Varying Options Available to Meet Gas Needs

In Pakistan, gas demand is increasing and production contracting, creating supply gaps and shortages.

Gas is a convenient, clean and non-polluting fuel. At present, there is no substitution of gas in the domestic and industrial sectors. The fact is that 60% of Pakistan’s gas needs emerge out of the non-power sector.

There can be different views on the use of gas or liquefied natural gas (LNG) in power production, where substitutions are possible like coal, hydro or renewable energy such as solar or wind. Currently, the LNG market share is 25% out of gas sales of about 5 billion cubic feet per day (bcfd). If local production does not increase or does not at least maintain its current level, LNG imports will acquire a level of 4-6 bcfd.

In such a big and evolving market, a monolith LPG regime cannot meet the emerging and diverse needs. There would be site and draft issues, port congestions, short-term shortages, transmission bottlenecks, diversification, safety and security issues apart from political issues.

A variety of options may be required to meet the varying requirements and challenges. Following options are available that can be utilised in specific situations that are emerging and will emerge in future.

Land-based terminal

In this type, there is an LNG jetty wherein an LNG ship parks. Liquid LNG is pumped from the LNG ship to the LNG cylindrical tank storages built near the jetty. LNG storages are built in Ni-steel lined concrete vessels, double-walled; insulation material is filled within the two vessel walls.

Thus, LNG is pumped through the vacuum insulated and lined LNG pipes into these cement-steel vessels. The regasification system is similar to that of a Floating Storage and Regasification Unit (FSRU). As many vessels can be built as required or the space may allow.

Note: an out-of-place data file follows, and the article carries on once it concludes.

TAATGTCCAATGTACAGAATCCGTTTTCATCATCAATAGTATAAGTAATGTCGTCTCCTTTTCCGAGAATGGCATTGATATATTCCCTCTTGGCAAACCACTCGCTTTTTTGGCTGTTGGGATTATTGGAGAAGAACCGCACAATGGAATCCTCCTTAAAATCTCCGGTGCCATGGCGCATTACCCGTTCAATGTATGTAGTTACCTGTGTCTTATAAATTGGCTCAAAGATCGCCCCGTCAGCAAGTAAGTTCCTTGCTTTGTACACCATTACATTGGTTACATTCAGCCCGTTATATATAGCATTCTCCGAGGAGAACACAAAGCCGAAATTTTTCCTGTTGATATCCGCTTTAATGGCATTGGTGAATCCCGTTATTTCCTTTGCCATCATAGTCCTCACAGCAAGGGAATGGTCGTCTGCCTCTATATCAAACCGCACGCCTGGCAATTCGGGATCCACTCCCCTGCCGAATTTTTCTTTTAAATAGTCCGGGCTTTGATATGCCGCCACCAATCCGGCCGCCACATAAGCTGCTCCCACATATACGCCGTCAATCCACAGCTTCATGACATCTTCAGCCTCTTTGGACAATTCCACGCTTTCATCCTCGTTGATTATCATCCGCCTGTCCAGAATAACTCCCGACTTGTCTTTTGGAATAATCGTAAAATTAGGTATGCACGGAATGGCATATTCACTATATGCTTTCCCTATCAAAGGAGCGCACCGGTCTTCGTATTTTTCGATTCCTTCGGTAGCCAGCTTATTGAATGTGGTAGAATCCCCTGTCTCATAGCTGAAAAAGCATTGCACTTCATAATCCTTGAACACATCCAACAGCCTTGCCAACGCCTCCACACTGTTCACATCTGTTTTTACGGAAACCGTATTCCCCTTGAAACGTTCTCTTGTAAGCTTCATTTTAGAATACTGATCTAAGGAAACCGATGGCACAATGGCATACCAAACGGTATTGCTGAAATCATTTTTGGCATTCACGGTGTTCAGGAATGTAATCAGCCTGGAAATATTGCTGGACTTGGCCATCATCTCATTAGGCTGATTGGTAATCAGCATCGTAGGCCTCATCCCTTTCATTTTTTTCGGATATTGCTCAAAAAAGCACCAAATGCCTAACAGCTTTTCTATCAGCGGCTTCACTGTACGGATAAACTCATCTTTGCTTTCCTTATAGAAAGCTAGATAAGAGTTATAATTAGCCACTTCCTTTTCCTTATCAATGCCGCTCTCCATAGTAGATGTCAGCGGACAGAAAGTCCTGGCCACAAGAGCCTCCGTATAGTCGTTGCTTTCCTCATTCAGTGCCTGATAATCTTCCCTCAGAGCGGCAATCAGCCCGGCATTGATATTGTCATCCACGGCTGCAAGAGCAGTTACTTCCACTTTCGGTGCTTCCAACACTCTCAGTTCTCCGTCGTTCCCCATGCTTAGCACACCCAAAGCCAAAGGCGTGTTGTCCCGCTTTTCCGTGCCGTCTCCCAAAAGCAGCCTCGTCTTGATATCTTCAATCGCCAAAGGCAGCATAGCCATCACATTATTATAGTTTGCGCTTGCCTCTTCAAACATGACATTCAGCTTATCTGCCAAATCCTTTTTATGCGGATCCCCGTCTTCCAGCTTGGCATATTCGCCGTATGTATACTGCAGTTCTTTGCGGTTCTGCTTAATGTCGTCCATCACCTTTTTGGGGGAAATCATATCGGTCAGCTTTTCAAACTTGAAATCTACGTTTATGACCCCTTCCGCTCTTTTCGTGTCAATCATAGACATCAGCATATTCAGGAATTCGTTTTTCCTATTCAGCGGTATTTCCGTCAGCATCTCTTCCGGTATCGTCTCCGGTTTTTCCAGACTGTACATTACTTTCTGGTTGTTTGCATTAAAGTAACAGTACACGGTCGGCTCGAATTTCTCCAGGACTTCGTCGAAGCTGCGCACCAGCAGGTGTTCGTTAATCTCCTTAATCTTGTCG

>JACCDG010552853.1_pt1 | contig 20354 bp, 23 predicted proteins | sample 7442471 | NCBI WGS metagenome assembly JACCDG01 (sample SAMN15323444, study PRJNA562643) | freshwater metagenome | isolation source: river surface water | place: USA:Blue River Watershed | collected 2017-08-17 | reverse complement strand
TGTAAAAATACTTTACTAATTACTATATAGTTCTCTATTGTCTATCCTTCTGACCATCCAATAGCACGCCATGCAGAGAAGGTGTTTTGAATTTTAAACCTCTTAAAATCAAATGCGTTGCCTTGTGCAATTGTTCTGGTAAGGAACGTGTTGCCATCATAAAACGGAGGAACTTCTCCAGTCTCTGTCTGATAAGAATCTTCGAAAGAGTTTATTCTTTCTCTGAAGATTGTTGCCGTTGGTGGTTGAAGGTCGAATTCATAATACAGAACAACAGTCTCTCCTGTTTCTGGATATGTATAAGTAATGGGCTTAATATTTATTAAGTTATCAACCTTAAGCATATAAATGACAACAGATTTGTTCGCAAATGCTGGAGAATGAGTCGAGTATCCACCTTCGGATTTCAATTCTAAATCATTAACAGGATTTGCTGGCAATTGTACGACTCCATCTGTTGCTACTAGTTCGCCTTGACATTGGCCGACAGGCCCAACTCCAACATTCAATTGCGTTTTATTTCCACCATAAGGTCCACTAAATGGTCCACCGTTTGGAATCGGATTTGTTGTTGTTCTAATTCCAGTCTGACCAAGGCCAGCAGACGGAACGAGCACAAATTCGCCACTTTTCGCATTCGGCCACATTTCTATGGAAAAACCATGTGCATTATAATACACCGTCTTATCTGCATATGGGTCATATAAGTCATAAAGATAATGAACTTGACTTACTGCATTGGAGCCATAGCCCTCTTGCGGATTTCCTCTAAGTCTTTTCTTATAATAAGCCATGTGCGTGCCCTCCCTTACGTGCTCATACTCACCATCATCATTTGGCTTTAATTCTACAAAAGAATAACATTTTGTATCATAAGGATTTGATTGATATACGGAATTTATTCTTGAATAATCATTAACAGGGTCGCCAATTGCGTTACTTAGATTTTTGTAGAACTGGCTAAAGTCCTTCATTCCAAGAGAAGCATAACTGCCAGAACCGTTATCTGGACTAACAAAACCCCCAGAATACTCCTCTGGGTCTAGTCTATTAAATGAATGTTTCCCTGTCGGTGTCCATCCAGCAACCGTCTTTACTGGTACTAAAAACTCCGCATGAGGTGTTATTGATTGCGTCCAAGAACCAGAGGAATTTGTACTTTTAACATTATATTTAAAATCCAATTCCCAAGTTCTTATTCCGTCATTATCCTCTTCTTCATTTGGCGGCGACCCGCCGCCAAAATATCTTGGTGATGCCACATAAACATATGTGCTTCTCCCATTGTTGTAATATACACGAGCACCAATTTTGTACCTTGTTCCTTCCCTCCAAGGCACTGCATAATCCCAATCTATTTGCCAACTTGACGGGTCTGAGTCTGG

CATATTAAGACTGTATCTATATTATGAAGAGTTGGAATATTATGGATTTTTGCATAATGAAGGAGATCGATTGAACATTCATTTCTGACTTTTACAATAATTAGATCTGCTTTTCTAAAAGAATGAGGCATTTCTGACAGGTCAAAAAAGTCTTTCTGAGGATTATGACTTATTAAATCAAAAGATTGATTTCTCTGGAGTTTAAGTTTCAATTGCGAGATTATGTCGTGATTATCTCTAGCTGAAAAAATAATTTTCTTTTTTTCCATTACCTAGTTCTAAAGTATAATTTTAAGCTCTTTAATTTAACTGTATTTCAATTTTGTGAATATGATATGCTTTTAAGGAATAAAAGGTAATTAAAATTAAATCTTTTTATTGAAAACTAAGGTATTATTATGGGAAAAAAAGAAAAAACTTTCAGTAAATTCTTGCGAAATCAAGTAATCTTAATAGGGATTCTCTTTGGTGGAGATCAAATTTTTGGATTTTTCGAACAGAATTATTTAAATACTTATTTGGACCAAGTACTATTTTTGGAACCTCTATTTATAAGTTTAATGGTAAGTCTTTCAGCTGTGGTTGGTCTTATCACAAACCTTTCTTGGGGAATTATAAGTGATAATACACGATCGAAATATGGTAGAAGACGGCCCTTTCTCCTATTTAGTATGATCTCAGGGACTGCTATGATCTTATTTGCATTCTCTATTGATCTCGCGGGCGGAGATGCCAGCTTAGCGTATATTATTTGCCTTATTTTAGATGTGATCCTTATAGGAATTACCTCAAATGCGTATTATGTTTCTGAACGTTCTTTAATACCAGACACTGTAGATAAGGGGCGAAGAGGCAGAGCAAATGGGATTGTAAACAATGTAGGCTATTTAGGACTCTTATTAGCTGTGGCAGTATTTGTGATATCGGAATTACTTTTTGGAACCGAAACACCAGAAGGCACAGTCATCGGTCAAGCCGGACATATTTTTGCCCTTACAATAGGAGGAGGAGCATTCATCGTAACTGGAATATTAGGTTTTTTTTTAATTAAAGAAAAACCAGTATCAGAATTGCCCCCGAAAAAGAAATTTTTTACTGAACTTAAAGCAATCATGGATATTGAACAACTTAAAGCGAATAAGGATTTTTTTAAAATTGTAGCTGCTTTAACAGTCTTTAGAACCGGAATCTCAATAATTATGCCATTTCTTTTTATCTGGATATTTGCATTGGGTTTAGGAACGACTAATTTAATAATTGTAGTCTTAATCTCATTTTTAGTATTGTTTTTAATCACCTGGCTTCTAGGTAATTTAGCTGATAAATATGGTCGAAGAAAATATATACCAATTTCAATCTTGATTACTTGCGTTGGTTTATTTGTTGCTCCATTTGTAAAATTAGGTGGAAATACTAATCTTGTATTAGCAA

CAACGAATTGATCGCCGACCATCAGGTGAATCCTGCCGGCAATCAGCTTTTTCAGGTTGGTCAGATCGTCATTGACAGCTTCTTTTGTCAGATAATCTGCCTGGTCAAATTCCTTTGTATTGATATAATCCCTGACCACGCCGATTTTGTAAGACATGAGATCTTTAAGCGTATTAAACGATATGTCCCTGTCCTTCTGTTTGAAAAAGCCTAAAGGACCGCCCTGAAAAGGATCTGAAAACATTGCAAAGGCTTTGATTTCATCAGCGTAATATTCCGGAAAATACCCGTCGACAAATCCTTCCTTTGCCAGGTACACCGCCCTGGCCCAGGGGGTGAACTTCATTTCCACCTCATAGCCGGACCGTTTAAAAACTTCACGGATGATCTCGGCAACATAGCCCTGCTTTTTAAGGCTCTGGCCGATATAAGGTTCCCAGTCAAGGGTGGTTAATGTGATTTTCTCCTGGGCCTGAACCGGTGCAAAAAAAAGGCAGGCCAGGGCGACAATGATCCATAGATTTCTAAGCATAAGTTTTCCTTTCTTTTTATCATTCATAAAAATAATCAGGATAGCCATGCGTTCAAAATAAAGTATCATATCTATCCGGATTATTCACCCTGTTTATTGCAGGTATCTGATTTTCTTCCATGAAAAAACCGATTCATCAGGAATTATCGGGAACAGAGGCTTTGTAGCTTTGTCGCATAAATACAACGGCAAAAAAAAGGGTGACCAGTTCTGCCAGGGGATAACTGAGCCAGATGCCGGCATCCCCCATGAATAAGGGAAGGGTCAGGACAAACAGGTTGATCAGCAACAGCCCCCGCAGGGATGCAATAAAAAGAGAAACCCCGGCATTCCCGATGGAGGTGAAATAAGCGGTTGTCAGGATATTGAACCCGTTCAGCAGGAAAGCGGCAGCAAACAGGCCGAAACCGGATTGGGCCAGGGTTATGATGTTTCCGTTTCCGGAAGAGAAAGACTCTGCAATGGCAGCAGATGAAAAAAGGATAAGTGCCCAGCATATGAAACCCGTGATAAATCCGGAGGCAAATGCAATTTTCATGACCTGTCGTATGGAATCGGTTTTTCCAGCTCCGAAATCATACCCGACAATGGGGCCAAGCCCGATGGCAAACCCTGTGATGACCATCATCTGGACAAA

Typical volume of the storage vessel is 150,000-180,000 m3 as against the LNG carrier ship volume of 260,000 m3. Two or more vessels are routinely constructed to match the capacities. Regasification may be done through sea water open rack vaporisers as used in FSRUs or heat exchangers may be utilised for capturing waste heat from nearby power or other plants, reducing energy consumption.

All initial LNG terminals built in Europe, Japan and India were land-based and FSRUs are a later day invention; and FSU even later. Bangladesh has floated a tender recently for a land-based LNG terminal with capacity of 7.5 million tons per annum (MTPA), expandable to 15 MTPA (FSRU is normally of a capacity of 5 MTPA).

India has most of its LNG in the form of land-based terminals. Its Dahej terminal has a capacity of 15 MTPA or 2 bcfd. Pakistan can also have a land-based terminal starting at 7.5 MTPA and expanding to 15 MTPA. Countries are building all types, land-based and FSUs, depending on the individual situation and circumstances. Main advantages of land-based terminals are local labour and material usage, gradual expansion possibilities and larger storage, and higher safety and security.

Cheaper debt financing possibility for land-based terminals at 4% as opposed to leasing rate of 12% for FSRU makes it quite competitive as well.

Floating Storage Unit (FSU)

Normally, used LNG tankers are used for this purpose. Such vessels may be 5 to 15 years old and usually have structural integrity, although engine may be out of order.

Such vessels are normally available at a cost of around $50 million or at a charter rate of $20-25,000 per day. These vessels can be used in consonance with existing FSRU depending on the availability of excess regasification facilities. Alternatively, separate regasification facilities can be built either on land or on a barge or on the jetty itself. It is the cheapest option both in terms of initial capital expenditure or leasing. There are, however, issues limiting the use of this option.

Small LNG carriers

Small capacity LNG carriers with lower draft requirements are available along with the availability of regasification facilities on barge (FSRB). These facilities have smaller implementation times and can be installed in difficult site circumstances such as lower draft, space, safety, etc. These can also be shifted to different sites.

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